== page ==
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I have three events A,B and C and I have the following relationship:

P(A|B,C) = P(A|B) P(A|C)

Does this imply that event B and C are conditionally independent given A?

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You have, from given condition, $P(BC\mid A)=\frac{P(ABC)}{P(A)}=\frac{P(AB)P(BC)P(CA)}{P(A)P(B)P(C)}\ne \frac{P(AB)}{P(A)}\cdot\frac{P(CA)}{P(A)}$, in general.

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  • $\begingroup$ How did you go from \frac{P(ABC)}{P(A)} to \frac{P(AB)P(BC)P(CA)}{P(A)P(B)P(C)} ? $\endgroup$ – Lanc Mar 11 '15 at 10:50
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Using the definition of conditional probability and some algebraic manipulation of the original identity we find. $\begin{align} \tag{1} {\sf P}(A\mid B, C) &= {\sf P}(A\mid B){\sf P}(A\mid C) \\ \tag{2} {\sf P}(A, B, C)/{\sf P}(B, C) & = {\sf P}(A, B) {\sf P}(A, C) / {\sf P}(B) {\sf P}(C) \\ \tag{3} {\sf P}(B, C\mid A){\sf P}(A)/{\sf P}(B, C) & = {\sf P}(A, B) {\sf P}(A, C) / {\sf P}(B) {\sf P}(C) \\ \tag{4} {\sf P}(B, C\mid A)& = {\sf P}(A, B) {\sf P}(A, C) {\sf P}(B, C)/ {\sf P}(A) {\sf P}(B) {\sf P}(C) \\ \tag{5} {\sf P}(B, C\mid A)& = {\sf P}(B\mid A) {\sf P}(C\mid A)\times{\sf P}(A) {\sf P}(B, C)/ {\sf P}(B) {\sf P}(C) \end{align}$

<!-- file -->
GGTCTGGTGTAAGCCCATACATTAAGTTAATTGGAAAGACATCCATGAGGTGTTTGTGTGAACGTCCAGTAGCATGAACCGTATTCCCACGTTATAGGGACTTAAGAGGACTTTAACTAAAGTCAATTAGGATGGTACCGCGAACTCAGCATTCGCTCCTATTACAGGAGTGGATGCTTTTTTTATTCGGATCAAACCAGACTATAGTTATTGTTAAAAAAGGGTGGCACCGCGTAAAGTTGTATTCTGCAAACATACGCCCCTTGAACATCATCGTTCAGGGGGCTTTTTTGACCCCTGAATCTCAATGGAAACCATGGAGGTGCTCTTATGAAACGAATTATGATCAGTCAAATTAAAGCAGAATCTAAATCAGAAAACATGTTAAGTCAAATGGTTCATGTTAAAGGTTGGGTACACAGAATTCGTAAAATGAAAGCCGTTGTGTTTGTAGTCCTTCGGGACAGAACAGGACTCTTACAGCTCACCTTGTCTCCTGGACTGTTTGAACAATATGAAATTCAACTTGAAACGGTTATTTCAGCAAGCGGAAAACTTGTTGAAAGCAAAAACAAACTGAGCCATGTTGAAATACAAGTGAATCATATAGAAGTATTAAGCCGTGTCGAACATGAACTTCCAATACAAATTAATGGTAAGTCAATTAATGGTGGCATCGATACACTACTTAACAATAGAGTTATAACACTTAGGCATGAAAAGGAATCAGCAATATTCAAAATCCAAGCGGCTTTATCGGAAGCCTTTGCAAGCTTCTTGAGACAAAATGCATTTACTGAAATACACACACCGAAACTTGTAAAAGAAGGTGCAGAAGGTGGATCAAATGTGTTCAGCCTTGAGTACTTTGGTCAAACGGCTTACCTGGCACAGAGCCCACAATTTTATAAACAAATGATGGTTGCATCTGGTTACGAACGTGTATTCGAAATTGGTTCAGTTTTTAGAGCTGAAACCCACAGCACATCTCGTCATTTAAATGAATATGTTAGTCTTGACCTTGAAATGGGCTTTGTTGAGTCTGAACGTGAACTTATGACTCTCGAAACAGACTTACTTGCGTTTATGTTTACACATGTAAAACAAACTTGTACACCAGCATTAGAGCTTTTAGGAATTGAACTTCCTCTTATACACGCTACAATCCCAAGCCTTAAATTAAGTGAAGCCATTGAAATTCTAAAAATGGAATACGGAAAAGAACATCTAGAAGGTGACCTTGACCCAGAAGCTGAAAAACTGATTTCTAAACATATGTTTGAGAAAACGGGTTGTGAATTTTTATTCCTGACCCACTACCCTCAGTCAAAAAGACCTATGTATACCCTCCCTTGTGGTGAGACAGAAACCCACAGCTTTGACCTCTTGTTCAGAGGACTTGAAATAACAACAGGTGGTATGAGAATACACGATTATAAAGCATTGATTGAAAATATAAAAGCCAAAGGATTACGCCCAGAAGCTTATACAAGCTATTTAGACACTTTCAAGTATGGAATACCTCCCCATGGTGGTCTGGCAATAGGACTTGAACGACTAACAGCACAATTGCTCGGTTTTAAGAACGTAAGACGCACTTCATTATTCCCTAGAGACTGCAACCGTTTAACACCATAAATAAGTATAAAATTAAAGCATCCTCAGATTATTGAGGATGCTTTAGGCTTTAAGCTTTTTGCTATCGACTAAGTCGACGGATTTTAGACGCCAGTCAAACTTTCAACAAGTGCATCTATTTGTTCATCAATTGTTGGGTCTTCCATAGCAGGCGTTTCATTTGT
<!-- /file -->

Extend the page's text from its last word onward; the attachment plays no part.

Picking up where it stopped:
Since ${\sf P}(A) {\sf P}(B, C)/ {\sf P}(B) {\sf P}(C)$ is not generally equal to $1$, then we do not necessarily have conditional independence of $B$ and $C$ given $A$.

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